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Lt. Gov. Bysiewicz, Town Officials Launch West Hartford 2020 Census Efforts

By Ted Glanzer

West Hartford officials joined Lt. Gov. Susan Bysiewicz Tuesday at the public library to launch an outreach effort to ensure West Hartford’s and the state’s populations are counted in the 2020 census.

 

Bysiewicz and Mayor Shari Cantor announced the kickoff of the West Hartford Complete Count Committee for highlighted the importance of a complete count for the state.

The town’s complete count committee is an advisory panel of community leaders who represent diverse populations from across the town in an effort to reach all populations and demographics.

At issue, according to Bysiewicz and Cantor, is billions of dollars of revenue that flow into the state from the federal government based on census data.

“It is extremely important to every community to make sure that every person is counted,” Mayor Shari Cantor said.

Cantor noted that 70 different languages are spoken in West Hartford homes, and about 22 percent of the students in West Hartford speak a language at home other than English. Those statistics, according to Cantor, make the complete count committee particularly important to ensure all residents are counted in the census.

“We are going the extra mile to reach each and everyone in our town so they can be counted,” she said.  “Today is the first step in bringing awareness to this important national event.”

Bysiewicz said West Hartford was her 27th stop in the state to ensure every municipality creates a complete count committee. She and Gov. Ned Lamont launched the Connecticut Complete Count Committee initiative in February with the goal to count every individual in the state for the census. Bysiewicz said dozens of towns and cities in the state have joined the effort by forming their own local complete count committees, which reflect the municipalities’ respective diverse populations.

“[T]his is a critical effort for Connecticut because nearly $11 billion came to our state last year based on our census count,” she said, including funds for Medicare, SNAP, Head Start, the federal school lunch program, the community development block grant monies, energy assistance, road and construction programs, among others.

Bysiewicz also highlighted another reason why an accurate count is so important.

“We’re a donor state,” she said. “We give the most federal dollars and … I think we’re No. 48 among all the states in terms of what we get back versus what we give. So we really need to get this count right.”

Bysiewicz cited three challenges to getting an accurate count. The first, Bysiewicz said, is the “digital divide” – not everyone has access to the internet in their home, hence why the kickoff was in the public library.

This is the first census, Bysiewicz said, in which questions can be answered online and over the phone, in addition to mailing in forms.

“If you don’t do any of those things, call, fill out forms online, or by mail, an enumerator will be knocking on your door next May,” she said.

The second issue is mid-size towns and cities like West Hartford, which are considered hard-to-count areas because of the numerous multi-family housing units and apartments.

“That makes the challenge bigger,” Bysiewicz said.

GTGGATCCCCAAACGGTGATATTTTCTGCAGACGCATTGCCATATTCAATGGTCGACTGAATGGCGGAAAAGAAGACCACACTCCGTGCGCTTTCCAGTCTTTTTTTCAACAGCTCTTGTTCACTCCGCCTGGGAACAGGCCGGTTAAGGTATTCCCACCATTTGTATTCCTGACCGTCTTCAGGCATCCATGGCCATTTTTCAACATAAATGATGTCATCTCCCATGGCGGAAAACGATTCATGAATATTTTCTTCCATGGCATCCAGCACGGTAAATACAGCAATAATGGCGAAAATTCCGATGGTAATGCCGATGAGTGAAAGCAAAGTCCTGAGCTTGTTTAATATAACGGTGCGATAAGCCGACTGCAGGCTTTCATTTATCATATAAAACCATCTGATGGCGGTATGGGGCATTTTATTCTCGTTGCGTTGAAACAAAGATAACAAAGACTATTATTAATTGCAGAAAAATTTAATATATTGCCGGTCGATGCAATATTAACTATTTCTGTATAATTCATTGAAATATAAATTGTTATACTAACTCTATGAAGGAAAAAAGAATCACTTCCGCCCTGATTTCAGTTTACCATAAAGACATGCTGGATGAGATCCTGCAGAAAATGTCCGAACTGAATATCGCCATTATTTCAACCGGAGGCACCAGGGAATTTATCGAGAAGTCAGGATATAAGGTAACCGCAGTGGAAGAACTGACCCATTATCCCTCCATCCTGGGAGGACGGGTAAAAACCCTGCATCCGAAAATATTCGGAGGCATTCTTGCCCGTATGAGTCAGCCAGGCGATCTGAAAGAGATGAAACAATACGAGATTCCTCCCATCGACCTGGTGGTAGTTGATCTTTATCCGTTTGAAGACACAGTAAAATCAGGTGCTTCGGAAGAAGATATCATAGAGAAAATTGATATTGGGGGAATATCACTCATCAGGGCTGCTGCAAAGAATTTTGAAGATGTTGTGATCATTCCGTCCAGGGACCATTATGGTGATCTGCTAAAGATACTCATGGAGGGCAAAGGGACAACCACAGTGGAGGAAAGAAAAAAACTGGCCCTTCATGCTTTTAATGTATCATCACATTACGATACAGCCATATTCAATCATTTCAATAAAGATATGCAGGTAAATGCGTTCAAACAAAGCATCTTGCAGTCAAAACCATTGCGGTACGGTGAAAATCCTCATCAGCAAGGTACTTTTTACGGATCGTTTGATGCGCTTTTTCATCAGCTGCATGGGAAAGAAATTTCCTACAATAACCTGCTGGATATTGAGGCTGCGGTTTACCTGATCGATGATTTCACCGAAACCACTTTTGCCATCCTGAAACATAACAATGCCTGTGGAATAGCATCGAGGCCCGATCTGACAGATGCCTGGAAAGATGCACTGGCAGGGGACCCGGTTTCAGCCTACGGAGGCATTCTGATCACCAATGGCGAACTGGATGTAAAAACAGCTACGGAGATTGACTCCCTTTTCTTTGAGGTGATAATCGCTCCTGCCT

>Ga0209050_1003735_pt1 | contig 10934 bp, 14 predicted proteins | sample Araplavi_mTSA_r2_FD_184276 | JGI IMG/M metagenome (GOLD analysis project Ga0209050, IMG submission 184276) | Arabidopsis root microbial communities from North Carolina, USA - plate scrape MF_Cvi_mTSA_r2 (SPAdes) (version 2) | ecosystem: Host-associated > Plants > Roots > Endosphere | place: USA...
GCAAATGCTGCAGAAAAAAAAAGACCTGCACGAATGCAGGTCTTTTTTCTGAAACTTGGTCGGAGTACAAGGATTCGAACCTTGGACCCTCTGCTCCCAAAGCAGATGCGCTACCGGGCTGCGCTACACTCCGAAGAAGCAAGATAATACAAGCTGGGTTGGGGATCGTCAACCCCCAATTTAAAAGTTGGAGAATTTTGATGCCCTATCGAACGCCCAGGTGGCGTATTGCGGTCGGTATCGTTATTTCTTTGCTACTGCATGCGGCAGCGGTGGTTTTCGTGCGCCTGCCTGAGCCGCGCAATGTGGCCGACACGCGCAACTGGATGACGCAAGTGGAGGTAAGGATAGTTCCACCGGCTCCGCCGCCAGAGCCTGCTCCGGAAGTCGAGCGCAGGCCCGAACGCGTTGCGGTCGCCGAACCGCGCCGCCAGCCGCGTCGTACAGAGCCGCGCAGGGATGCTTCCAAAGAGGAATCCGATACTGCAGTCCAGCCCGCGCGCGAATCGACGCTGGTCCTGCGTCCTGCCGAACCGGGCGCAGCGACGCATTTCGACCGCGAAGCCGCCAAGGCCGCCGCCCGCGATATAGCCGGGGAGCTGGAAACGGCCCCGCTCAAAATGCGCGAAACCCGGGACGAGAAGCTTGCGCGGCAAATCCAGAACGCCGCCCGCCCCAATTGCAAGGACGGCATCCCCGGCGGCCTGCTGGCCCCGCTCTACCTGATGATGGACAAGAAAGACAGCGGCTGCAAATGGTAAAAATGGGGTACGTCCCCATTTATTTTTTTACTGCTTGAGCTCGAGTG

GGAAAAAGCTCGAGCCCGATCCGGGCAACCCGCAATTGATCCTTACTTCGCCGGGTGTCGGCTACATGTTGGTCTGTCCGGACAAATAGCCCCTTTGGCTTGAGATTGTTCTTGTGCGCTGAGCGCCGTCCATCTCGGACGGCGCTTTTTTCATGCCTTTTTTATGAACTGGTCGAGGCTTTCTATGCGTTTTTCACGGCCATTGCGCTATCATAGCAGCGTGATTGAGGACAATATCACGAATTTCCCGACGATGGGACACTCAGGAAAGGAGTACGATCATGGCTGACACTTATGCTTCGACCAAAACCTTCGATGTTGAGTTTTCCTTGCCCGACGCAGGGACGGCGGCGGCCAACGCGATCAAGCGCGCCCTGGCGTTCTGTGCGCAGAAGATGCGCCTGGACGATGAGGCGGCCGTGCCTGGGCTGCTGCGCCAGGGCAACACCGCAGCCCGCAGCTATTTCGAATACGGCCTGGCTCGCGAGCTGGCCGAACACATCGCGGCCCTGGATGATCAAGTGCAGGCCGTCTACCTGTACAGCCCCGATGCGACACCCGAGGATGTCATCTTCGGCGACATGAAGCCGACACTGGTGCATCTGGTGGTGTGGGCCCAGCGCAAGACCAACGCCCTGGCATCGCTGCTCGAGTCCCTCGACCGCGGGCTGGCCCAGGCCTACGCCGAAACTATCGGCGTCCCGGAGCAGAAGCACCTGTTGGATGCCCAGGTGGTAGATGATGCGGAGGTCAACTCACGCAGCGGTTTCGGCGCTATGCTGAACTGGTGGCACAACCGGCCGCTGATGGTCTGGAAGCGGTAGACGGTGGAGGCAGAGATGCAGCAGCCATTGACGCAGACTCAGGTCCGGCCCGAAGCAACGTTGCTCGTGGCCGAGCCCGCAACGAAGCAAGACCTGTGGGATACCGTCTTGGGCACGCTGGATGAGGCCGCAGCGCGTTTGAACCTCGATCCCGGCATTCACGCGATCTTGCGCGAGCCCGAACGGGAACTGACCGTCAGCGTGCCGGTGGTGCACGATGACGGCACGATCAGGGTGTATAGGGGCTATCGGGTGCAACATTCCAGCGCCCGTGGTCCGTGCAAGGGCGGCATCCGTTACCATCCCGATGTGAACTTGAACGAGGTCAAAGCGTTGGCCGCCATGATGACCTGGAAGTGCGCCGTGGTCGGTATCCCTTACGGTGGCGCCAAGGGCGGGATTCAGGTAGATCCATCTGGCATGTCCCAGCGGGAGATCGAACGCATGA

Finally, Bysiewicz said the controversy over the citizenship question, even though the Supreme Court ruled it couldn’t be included on the census.

“There’s a lot of misinformation about that,” she said. “There’s a lot of concern about it in our immigrant communities. … We need our trusted partners to get the message out that the census is safe, that none of the information that is collected on it can be used by federal law enforcement, and Gov. Lamont and I will make sure that local and state law enforcement agencies will not use it, either.”

State Rep. Tammy Exum also stressed the importance of the census and urged residents who do not have access to the internet in their homes to utilize the library.

“The library is such a wonderful resource,” she said. “We know it is a trusted place. There is a dedicated kiosk to fill out the census form. If you need assistance in filling out the form, this is the place to come.”

Exum noted not only the economic impact of the census, but also how it affects districting for the House of Representatives.

Slap turned the discussion to President Donald Trump, his administration and how the census is more than just about dollars and cents.

“It’s a fascinating time, because on the one hand we have the census that is run by the federal government and the mission is to count everybody, because we believe everybody counts,” Slap said. “At the same time we have the president right now – yes I’m going to go there – who is making it harder to ensure that everybody is counted. The administration is striking fear in immigrants by conducting raids across the country. His use of rhetoric in demonizing immigrants and even the administration talking about reimagining the message by the Statue of Liberty.

“There is so much at stake here. It’s not just about numbers. It’s not just about money and making sure we get our fair share. It’s about ensuring that every voice matters, every human being matters and that we live in an inclusive country.”

U.S. Census Bureau media strategist Keith Goralski said there are numerous, mostly temporary jobs that the bureau is looking to fill. Anyone interested in employment, or in learning more about the census should visit the census site, Goralski said.

For more information, visit census.gov.

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